Partnering with publishers that prioritize precise ad personalization helps to refine brand marketers’ audience and optimize ROI on ad spend. Not only are the ads more relevant, and therefore more likely to entice click-throughs, they also elicit a higher perception of a reputation for the publisher and the advertiser.

Site visitors see that both parties “get” them—they understand and cater to their interests and desires, which builds stronger rapport.

3. Multichannel Approach

Most publishers operate robust online advertising programs, and many even offer a sponsored email distribution opportunity that allows brands to sponsor an e-newsletter send. But audiences have become multimedia consumers—they get news and information from websites, email, social media, push notifications, and more. Therefore, publishers must become multimedia distributors, with content and advertising programs that reach people over whatever channel they prefer.

In fact, adoption of push notifications is growing quickly with 72% of online consumers saying they opt-in to push notifications—up 10% from those who subscribed last year. Nearly 60% also say they’d like to see push notification ads based on something they’ve recently viewed.

Brands should consider working with publishers who take an innovative, multi-channel approach to engage with subscribers. It not only shows that they understand their audience’s diverse consumption habits, but it also gives brand marketers an opportunity to position their message in front of a wider audience.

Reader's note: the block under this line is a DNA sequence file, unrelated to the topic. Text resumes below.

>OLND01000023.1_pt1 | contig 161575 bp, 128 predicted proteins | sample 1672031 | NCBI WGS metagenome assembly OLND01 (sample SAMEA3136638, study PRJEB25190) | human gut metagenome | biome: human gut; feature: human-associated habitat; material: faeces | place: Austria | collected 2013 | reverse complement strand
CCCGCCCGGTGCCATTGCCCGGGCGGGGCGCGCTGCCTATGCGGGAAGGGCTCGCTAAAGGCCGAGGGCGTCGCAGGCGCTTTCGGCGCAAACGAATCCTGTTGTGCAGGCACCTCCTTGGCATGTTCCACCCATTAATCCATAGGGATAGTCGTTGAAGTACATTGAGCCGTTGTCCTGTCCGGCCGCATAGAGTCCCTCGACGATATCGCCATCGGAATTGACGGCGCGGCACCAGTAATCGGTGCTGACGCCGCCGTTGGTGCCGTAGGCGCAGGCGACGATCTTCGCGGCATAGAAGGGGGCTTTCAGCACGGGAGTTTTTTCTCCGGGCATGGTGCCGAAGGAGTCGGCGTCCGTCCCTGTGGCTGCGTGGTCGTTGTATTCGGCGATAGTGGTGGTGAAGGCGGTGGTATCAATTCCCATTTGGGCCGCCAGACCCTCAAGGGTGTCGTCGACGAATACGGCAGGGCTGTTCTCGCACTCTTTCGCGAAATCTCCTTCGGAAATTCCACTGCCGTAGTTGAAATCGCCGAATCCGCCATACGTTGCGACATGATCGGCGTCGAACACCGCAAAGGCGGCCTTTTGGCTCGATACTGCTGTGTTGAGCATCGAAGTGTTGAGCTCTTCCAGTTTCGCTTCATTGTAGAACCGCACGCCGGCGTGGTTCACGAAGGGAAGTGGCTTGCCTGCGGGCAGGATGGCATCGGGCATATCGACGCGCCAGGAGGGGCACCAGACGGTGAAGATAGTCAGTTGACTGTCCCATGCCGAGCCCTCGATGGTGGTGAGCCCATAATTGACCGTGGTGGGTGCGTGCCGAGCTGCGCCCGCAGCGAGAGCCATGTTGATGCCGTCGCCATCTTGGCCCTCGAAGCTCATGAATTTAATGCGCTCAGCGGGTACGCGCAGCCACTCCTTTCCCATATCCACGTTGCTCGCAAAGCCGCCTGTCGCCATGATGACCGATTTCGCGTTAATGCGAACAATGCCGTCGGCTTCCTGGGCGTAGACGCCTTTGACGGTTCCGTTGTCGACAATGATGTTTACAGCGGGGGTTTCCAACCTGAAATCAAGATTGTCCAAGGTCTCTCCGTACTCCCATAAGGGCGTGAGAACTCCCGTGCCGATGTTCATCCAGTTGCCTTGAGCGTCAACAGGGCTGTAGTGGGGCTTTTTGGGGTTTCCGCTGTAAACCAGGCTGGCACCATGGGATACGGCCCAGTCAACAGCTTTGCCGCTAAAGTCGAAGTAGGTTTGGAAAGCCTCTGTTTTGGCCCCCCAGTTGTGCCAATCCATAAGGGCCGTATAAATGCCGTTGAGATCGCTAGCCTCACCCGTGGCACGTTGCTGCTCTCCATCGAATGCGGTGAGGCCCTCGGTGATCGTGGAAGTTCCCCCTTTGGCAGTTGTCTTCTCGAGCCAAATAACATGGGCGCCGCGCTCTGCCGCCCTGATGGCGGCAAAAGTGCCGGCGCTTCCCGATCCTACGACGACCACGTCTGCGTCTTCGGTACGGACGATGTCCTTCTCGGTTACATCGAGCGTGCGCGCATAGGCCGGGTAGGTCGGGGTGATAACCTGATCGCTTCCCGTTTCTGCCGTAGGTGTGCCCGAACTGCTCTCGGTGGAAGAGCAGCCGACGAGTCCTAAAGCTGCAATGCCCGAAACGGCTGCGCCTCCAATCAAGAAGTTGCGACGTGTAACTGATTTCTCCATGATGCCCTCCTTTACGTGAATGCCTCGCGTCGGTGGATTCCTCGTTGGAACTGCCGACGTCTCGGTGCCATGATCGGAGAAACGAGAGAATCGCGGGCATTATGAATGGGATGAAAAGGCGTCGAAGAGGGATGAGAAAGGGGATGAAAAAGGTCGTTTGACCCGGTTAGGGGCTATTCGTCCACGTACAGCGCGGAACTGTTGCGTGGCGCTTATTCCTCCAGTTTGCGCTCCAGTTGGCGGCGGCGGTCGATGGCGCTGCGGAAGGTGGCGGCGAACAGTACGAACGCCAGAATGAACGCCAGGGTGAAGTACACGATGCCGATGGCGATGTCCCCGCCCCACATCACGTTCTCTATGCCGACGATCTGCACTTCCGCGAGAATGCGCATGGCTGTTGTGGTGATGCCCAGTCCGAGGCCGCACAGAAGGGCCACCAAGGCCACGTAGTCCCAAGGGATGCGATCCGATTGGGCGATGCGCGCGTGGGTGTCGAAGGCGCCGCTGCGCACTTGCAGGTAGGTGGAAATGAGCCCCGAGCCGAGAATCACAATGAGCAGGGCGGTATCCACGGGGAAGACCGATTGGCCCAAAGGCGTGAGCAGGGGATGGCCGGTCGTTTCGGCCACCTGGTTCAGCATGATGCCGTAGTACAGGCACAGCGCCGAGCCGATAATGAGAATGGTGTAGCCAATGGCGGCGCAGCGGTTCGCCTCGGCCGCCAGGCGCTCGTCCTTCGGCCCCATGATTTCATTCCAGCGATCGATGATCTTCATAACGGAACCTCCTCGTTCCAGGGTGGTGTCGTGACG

Consider partnering with publishers who offer personalized email advertising opportunities in which the ads are delivered dynamically to subscribers based on their unique user profile, interests and behaviors, and who offer emerging new channel opportunities such as push notification and even ads within mobile newsreader apps.

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4. Trust Matters

Trust is an extremely valuable commodity, and it’s in short supply with many consumers. With fake news and social media rumors, consumers have become skeptical of media in virtually every form. That should be extremely concerning to brand advertisers considering that 64% of consumers are more likely to click on an ad if it appears on a site they trust.

When it comes to email engagement, 60% will click on an ad in an email if it’s relevant to their interests, but even more—nearly 70%—say they’ll click an email ad if they trust the sender.

This notion of conveyed trust—that trust in the publisher translates to trust in the advertiser—is a crucial factor for brand marketers. Partnering with publishers that subscribers feel they can rely on for accurate information and data security can have a huge impact on click-thru behavior.  

Developing a successful advertising partnership with online publishers is all about finding the right fit. But beyond audience targeting, there must also be alignment when it comes to vision, innovation, and reputation. Consumers are expecting more from media outlets and brands when it comes to personalization, trust, and serving their needs.

By forging partnerships based on these criteria, both advertisers and publishers can drive higher engagement and revenue, while still giving consumers the content and experiences they want.